What is Scarring Alopecia?
Scarring alopecia encompasses various different forms of alopecia that lead to scarring including, central centrifugal cicatricial alopecia (CCCA), lichen planopilaris, cicatricial alopecia and frontal fibrosing alopecia.
Frontal fibrosing alopecia affects the hair margin at the front of the scalp destroying the hair follicles and leaving a form of obvious scarring.
It is closely related to lichen planopilaris which occurs when a common skin disease known as lichen planus is present on an area growing hair.
What are the symptoms of Scarring Alopecia?
The most obvious symptom of lichen planopilaris is an incredibly itchy scalp which may also become inflamed and tender. This usually affects the top of the scalp, and the crown of the head. The scalp may appear red around the base of the hair, and have a rough texture where the hair follicles have been blocked. It often occurs in patches, although the areas where the hair has been destroyed can often feel smooth and shiny. On rare occasion’s facial and body hair can also be affected.
Frontal fibrosing alopecia is similar in nature, but begins with a slow band like recession from the front hairline, and sometimes the side of the scalp. It can also lead to other hair loss including eyebrows.
What causes Scarring Alopecia?
Lichen planopilaris is not an inherited condition, and as yet its cause is unknown. It may be linked to the body’s immune system, as it is known that the T-lymphocyte white blood cell is linked to the condition. When the hair loses its protection from the immune system, the immune system starts to attack the hair follicle. However it is not yet known what triggers this.
Frontal fibrosing alopecia is thought to be triggered in most women by the menopause.
Who is at risk of Scarring Alopecia?
Both frontal fibrosing alopecia, and lichen planopilaris are more common in women than in men. They mostly affect Caucasian females over the age of 40.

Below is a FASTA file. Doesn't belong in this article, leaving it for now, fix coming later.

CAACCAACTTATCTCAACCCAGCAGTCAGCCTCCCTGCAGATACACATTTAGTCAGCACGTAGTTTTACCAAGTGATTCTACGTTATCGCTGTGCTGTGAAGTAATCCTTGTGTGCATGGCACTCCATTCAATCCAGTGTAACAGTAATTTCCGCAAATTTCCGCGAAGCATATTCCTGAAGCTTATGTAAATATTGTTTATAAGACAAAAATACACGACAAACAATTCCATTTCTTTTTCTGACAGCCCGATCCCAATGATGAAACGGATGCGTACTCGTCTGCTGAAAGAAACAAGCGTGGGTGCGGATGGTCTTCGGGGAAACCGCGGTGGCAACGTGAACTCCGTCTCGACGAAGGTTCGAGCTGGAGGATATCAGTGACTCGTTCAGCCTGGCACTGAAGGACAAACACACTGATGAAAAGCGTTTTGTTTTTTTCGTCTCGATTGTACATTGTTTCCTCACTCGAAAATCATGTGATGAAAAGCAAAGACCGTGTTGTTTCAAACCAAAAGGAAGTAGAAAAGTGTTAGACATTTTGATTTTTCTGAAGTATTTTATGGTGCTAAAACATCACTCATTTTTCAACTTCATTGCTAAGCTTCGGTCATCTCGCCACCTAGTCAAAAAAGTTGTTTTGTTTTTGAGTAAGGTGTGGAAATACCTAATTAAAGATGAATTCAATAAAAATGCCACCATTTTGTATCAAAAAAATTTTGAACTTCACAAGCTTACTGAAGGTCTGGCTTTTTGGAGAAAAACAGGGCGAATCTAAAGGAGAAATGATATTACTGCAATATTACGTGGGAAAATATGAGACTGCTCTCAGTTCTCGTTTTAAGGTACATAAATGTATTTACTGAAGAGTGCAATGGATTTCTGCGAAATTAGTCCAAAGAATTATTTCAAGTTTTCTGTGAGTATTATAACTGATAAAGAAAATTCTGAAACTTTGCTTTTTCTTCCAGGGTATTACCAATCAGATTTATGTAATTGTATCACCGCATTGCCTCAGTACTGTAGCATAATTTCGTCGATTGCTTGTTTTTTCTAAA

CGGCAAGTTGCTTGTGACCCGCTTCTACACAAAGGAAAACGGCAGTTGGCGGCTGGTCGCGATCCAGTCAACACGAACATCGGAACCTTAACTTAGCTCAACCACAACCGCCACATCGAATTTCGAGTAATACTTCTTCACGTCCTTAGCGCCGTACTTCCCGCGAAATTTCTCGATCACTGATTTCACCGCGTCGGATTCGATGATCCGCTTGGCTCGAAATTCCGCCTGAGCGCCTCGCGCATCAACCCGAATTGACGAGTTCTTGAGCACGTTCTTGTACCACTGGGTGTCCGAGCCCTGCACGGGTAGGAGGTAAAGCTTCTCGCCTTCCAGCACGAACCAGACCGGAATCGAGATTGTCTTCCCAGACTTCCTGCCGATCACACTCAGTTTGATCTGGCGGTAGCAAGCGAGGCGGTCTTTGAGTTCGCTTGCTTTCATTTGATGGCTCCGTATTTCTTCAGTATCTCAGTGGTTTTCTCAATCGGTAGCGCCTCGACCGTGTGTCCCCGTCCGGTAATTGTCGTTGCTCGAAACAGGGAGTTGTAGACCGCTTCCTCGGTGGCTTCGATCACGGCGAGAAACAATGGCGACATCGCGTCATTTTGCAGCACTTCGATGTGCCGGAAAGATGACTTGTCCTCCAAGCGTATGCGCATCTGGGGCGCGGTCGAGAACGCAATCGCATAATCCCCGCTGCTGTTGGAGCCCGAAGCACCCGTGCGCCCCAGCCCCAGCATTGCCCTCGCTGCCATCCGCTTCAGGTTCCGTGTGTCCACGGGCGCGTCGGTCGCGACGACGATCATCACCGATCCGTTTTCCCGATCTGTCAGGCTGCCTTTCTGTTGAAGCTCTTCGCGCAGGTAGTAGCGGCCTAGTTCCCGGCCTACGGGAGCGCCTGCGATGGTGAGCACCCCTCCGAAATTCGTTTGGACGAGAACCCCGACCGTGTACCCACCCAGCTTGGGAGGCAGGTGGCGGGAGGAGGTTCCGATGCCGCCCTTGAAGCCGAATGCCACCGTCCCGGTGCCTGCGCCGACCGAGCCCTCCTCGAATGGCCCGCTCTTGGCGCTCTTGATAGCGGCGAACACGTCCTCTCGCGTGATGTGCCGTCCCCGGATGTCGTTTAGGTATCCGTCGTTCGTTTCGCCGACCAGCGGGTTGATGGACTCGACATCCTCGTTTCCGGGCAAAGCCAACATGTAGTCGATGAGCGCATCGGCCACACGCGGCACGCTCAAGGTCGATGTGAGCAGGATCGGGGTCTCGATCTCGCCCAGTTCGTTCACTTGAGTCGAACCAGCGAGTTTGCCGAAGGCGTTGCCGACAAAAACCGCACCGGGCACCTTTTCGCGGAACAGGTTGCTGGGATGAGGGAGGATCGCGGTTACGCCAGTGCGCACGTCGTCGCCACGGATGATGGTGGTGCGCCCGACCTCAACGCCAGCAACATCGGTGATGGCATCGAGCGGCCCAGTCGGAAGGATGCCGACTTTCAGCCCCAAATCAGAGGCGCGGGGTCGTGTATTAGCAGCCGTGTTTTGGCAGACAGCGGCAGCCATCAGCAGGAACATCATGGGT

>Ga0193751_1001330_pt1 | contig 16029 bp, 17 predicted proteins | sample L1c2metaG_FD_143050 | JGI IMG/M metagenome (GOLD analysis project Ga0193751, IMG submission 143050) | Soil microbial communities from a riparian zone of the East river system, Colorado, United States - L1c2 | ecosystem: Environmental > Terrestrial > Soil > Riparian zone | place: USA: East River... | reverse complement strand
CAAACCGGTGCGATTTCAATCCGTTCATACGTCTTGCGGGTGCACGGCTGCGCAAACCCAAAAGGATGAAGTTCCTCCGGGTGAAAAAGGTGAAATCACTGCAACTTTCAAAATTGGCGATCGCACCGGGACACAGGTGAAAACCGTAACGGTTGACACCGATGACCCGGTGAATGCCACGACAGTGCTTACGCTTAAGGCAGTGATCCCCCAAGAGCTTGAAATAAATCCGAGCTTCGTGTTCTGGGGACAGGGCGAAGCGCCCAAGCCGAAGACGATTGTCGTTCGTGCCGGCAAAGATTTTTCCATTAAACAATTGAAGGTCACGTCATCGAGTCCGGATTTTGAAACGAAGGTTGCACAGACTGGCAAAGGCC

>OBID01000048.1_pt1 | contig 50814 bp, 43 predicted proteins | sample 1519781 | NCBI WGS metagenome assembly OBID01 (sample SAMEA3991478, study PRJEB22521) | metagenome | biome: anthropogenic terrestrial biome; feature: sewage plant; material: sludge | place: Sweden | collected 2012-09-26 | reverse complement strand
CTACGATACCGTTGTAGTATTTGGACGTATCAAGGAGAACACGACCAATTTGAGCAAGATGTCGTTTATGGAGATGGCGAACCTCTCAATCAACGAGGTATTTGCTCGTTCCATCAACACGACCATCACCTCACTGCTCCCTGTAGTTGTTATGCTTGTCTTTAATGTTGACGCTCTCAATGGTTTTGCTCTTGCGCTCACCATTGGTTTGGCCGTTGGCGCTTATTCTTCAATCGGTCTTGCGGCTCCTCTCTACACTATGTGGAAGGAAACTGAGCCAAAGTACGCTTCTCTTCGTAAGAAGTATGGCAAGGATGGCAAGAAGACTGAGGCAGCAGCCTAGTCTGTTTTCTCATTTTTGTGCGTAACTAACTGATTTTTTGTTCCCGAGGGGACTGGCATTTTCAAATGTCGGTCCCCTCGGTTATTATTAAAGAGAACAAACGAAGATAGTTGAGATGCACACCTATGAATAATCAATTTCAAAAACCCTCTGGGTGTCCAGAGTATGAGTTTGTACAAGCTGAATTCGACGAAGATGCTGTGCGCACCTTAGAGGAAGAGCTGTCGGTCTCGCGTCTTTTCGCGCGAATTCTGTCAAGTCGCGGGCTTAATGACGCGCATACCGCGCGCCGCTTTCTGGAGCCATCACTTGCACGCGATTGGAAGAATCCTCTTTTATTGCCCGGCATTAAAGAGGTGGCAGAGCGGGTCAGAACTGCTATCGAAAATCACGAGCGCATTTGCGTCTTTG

Due to it being triggered by the menopause, frontal fibrosing alopecia mostly affects women in their mid 40s upwards.
How does a dermatologist diagnose Scarring Alopecia?
Early diagnosis is important to help halt the progression of the condition. There may be other hair loss conditions present and so a Dermatologist who specializes in hair loss and scalp conditions will look to identify all the conditions causing the hair loss.
Diagnosis may involve physical examination with a Dermatascope, hair pull tests, blood tests to rule out underlying medical conditions, and in some cases a scalp biopsy. A specialist pathologist who is experienced in hair loss and scalp conditions will assess the skin biopsy and typically 2-3 samples are required from the scalp at areas where scarring is visible.
How does a dermatologist treat Scarring Alopecia?
As this condition can result in permanent hair loss, early treatment is important. This condition can be difficult to treat and not all patients respond to treatment.
The Dermatologist may prescribe topical medication, such as creams and gels, and oral medication. Steroid creams, injections or pills may also be prescribed to reduce the tenderness and itching. Blood tests may be required in order to minimise side effects. In some cases the Dermatologist may prescribe low dose hydroxychloroquine or immunosuppressive drugs.
Hair transplants may be considered where the condition has been stabilised.